TORONTO - Premier Dalton McGuinty insisted Thursday that he's serious about slaying Ontario's massive deficit, while forging ahead with new policies that will cost more than half a billion dollars a year.
McGuinty expressed confidence that the governing Liberals will be able to implement two of their key campaign promises, despite being one seat short of a majority.
The premier has promised a new grant to reduce tuition for most post-secondary students — at a cost of $423 million a year once fully implemented — and a home renovation credit for seniors that will cost $136 million a year.
"This is good for families, it's good for young people and it's good for the economy all at the same time," McGuinty said after touting the tuition break at a Toronto high school.
But the combined $559-million price tag far exceeds the $325 million that the Liberals say would disappear from the provincial treasury if they bow to opposition demands to slash the HST on home heating bills.
The Progressive Conservatives are backing an NDP private member's bill to remove the provincial portion of the HST from home heating, which the Liberals say will cost too much and jeopardize key government programs and services.
Unlike the Liberals, the NDP have found a way to finance their proposal: halting planned corporate tax cuts, said NDP Leader Andrea Horwath.
"We're pretty clear about where we would get the money to pay for that initiative," she said. "I don't hear Mr. Duncan telling us where they're getting the half a billion dollars for their initiative."
McGuinty said he'll find a way to finance the tuition break and tax credit without borrowing more money, but didn't provide any details.
"It will all come out in the budget," he said.
Paying for the two promises will likely require the Liberals to make cuts in other areas. With the deficit expected to reach $16 billion this year alone, the premier said he plans to follow a recommendation from economist Don Drummond to limit growth in spending to one per cent a year until the deficit is eliminated in 2017-18.
Horwath, who spoke to Drummond on Wednesday, said he also plans to make some recommendations about the province's 14 Local Health Integration Networks, which the Liberals have vowed to keep.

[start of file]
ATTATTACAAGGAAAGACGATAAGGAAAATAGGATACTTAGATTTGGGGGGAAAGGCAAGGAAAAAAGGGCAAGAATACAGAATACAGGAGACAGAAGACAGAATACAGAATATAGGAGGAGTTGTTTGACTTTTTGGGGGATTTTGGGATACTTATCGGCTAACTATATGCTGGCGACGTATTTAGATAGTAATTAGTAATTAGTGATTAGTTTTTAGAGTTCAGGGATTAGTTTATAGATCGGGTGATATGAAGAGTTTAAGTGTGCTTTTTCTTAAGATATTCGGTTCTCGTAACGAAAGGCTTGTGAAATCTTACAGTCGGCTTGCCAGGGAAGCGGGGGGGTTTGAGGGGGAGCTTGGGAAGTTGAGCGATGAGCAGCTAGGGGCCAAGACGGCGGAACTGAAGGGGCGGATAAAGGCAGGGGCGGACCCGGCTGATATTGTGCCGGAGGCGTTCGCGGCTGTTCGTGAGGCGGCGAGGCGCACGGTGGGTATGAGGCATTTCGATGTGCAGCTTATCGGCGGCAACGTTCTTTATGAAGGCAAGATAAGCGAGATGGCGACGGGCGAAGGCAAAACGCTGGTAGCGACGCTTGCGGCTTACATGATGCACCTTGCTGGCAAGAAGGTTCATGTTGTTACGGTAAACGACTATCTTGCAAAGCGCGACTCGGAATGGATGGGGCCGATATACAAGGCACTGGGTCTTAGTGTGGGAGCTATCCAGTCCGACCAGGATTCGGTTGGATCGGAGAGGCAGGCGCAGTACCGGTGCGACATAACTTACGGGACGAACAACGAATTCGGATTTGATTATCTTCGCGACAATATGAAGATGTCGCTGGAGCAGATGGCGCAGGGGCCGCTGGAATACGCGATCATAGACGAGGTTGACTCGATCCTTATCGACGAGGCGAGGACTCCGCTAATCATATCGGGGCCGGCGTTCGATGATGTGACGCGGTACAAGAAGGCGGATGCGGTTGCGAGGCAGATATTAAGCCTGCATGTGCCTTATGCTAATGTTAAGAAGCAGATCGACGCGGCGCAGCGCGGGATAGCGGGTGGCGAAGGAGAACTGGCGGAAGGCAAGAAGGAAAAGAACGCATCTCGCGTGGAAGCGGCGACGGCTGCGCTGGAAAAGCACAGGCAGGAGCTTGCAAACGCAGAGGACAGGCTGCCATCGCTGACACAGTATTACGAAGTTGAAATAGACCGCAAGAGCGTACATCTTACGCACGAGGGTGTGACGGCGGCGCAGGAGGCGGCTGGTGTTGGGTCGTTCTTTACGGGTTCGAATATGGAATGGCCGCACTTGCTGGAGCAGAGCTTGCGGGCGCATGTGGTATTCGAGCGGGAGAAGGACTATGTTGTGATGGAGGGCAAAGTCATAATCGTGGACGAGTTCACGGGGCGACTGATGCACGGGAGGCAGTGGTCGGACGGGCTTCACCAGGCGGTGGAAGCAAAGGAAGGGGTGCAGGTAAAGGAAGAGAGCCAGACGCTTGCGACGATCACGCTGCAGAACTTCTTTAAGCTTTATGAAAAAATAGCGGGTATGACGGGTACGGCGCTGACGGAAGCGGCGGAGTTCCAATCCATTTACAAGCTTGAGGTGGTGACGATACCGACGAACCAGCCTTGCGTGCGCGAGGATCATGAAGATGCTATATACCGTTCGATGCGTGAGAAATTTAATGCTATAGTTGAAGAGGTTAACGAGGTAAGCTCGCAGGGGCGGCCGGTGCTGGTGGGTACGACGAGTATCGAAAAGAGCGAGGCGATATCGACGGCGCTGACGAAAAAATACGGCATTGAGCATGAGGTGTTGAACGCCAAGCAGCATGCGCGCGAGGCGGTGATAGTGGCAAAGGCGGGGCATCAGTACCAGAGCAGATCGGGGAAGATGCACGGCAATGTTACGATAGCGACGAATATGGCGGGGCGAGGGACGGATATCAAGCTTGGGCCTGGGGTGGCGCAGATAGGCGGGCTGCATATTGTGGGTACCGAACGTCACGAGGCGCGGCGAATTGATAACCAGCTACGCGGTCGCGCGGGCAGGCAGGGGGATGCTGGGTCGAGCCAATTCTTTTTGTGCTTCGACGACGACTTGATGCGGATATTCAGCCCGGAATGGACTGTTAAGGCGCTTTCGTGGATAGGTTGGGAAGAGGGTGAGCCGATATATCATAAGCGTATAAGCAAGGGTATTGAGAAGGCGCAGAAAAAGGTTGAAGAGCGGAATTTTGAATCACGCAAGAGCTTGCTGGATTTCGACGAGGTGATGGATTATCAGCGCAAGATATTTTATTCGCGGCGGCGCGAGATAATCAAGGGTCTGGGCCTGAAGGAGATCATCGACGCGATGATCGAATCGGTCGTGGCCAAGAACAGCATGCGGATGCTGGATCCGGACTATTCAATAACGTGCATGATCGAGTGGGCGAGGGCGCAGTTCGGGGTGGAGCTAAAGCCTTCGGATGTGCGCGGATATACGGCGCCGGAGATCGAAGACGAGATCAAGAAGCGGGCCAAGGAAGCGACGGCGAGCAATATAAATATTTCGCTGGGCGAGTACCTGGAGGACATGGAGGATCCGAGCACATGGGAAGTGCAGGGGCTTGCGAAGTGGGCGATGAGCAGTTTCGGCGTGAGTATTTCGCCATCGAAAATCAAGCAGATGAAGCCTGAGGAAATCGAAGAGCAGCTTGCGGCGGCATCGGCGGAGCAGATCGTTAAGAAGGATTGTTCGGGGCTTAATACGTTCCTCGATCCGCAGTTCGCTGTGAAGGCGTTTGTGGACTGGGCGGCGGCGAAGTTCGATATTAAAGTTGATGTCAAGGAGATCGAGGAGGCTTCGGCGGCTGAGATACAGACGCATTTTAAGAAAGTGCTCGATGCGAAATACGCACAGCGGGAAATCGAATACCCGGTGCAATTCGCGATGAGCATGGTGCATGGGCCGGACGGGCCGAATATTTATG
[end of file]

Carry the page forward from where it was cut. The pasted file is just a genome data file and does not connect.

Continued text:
Drummond agreed that the LHINs "are not operating the way that they should ... that the model that the government has put into place simply isn't working," she said.
Despite the cost-cutting ahead, McGuinty argues his proposals to reduce tuition and give seniors a tax credit are smarter investments than an HST cut, because it will build a stronger workforce and bolster Ontario's economy.
University students will start saving $1,600 annually and college students $730 starting in the new year, he said.
Government officials said the tuition break doesn't require legislation and will be introduced in the next provincial budget. They're also looking at ways to provide the support to students, such as a rebate, to meet the Jan. 1 deadline.
However, the government plans to introduce a bill for the home renovation tax credit "early" in the new legislative session, which begins next week.
Neither the Conservatives nor the NDP would say Wednesday whether they'll support the tuition break.
"We need to know how it's going to be paid for," said Tory Vic Fedeli.
There would be a big price to pay if the two parties oppose the measure by using their combined clout in the legislature to defeat the budget: another election.
But McGuinty shrugged off the new alliance between the Tories and NDP on the HST, saying he's certain all three parties will still be able to find common ground in a minority parliament.
"There are going to be some differences — how could there not be?" he said. "Our political system is founded on a healthy partisanship."
Note to readers: This is a corrected story. An earlier version reported that the Liberals would try to pass tuition cuts legislation before the new year.